The police, of course, want to talk to the man, known as Pierre Fley, who threatened Grimaud in the pub. And they succeed in finding out where he lives, not far from Grimaud. But when they get to his street, Fley is dead too. At 10:25 by the clock in a jeweler’s window, witnesses saw him walking alone down the middle of the street; they heard a gunshot and saw Fley collapse, all alone. But when a doctor examines him, there are powder burns on his coat – so whoever shot him must have been within arms’ length!

There’s more weirdness. Various witnesses tell us that the afternoon before he was shot, Fley quit his job (he was a stage magician) and told the theater manager “I am going back to my grave.” The – figure – who was last seen going into Grimaud’s office was wearing a full-face mask, so nobody can say what he looked like. Grimaud’s oldest friend tells a strange story of how, thirty years ago, he rescued the Professor from being buried alive near a Hungarian prison.

Alas, this is a John Dickson Carr story, so everything has to be untangled with a matter-of-fact real world explanation in the end. It all turns out to be a sad tale of blackmail and betrayal and revenge, with one impossible murder carefully planned and the other accidental. And yet, it’s the murder that was thought out in detail ahead of time that I don’t believe in.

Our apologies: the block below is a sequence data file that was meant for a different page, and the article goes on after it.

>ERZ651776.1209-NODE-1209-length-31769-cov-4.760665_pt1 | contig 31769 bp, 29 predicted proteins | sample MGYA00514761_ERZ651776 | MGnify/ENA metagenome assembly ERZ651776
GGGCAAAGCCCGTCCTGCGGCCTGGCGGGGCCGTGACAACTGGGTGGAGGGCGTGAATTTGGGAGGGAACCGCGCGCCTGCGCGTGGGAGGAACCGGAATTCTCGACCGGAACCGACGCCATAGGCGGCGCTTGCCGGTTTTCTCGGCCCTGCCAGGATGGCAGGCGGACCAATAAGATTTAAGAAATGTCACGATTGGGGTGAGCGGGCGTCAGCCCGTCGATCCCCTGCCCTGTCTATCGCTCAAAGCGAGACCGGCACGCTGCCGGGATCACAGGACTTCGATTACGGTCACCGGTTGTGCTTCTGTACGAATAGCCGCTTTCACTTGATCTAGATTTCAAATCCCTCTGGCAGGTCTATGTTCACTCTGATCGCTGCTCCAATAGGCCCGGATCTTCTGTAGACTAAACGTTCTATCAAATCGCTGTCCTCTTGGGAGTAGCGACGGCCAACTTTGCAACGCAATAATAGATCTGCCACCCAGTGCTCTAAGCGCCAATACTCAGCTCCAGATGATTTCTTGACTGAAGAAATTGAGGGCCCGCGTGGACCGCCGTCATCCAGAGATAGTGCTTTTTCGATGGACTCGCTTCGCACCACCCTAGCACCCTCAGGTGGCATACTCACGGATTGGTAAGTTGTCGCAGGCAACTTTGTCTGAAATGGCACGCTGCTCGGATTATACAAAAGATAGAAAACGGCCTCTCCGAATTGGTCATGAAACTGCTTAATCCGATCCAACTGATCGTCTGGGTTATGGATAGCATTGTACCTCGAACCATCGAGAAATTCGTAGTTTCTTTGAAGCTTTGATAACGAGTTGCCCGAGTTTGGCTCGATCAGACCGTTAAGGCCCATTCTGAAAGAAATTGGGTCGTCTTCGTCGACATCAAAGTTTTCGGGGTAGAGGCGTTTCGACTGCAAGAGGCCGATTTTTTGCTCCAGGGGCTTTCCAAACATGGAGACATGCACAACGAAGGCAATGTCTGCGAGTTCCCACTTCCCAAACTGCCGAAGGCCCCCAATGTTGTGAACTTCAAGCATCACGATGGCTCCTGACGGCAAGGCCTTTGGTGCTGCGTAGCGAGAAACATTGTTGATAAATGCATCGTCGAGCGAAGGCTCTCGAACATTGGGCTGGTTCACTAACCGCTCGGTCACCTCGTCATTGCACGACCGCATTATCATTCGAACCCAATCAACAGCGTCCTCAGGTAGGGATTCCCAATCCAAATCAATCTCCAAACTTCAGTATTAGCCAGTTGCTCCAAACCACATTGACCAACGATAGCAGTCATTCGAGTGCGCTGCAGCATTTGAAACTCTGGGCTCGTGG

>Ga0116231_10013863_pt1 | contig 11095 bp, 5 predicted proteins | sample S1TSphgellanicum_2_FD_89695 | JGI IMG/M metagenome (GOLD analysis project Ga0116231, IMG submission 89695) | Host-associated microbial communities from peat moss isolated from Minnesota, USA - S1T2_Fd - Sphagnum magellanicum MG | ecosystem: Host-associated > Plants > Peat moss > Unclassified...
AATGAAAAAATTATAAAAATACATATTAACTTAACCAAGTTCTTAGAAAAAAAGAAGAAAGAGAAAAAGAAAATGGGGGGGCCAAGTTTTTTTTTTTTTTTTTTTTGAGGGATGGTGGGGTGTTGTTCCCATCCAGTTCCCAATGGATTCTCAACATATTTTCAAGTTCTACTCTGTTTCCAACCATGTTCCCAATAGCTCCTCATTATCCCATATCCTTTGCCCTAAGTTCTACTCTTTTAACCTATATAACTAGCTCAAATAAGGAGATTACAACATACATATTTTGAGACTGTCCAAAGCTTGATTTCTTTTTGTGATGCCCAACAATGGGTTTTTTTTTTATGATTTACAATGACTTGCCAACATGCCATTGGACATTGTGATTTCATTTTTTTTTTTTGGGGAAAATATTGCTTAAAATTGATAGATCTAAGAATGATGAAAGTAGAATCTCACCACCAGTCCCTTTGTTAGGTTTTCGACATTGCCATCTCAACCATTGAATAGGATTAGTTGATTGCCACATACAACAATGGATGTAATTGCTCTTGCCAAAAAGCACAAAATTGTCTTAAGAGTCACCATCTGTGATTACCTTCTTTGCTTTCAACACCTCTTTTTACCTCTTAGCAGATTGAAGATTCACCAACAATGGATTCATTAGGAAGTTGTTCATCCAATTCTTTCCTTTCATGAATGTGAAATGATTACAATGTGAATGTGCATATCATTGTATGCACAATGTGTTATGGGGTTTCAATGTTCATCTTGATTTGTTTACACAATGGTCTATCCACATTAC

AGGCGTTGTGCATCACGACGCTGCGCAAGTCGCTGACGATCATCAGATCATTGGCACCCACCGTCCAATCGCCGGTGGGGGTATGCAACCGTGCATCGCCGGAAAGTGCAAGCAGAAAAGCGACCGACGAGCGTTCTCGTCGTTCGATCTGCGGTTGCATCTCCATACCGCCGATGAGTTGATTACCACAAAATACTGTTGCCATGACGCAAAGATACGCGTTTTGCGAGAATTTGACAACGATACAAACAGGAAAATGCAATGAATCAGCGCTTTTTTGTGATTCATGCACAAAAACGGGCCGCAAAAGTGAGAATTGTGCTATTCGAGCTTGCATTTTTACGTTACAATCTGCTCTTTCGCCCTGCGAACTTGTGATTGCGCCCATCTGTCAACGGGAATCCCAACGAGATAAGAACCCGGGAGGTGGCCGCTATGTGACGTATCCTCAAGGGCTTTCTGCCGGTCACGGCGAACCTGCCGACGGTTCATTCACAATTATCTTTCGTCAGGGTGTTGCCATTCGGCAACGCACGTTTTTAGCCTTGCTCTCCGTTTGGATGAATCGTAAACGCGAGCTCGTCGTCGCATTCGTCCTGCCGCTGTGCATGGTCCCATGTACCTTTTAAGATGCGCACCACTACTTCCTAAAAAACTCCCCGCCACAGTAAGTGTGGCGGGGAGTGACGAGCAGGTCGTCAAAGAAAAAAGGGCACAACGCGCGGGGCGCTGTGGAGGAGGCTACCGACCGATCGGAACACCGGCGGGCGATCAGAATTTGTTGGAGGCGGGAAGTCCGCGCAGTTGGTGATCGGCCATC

I’ve read that Carr liked to set up models to demonstrate that his impossible situations could really happen. I can easily picture him chuckling over this Rube Goldberg setup with his cronies, utterly satisfied that It Could Be Done and never stopping to ask if it would be done. I just don’t believe that a man in danger of his life would take a chance that nothing would go wrong (and in fact, things do go horribly wrong). Not when he could do the same thing he had already done once to escape danger: disappear and restart his life someplace else. (If this is confusing, I apologize. I can’t go into more details without giving away the whole mystery. *If you want an explanation, go to the bottom of this post and follow instructions.)

There are other odds and ends that annoy me about the story, especially Carr’s dismissive attitude toward the young women in his books. Is this just a typical thirties attitude, or a typical male attitude? No, I think it’s Carr. Authors like Rex Stout and Erle Stanley Gardner, writing at the same time, don’t come up with anything half as hostile as this remark (it’s said by a young woman talking to her husband about Grimaud’s daughter): “If I had ever treated you the way she treats Boyd Mangan, and you hadn’t landed me a sock under the jaw, I’d never have spoken to either of us again.”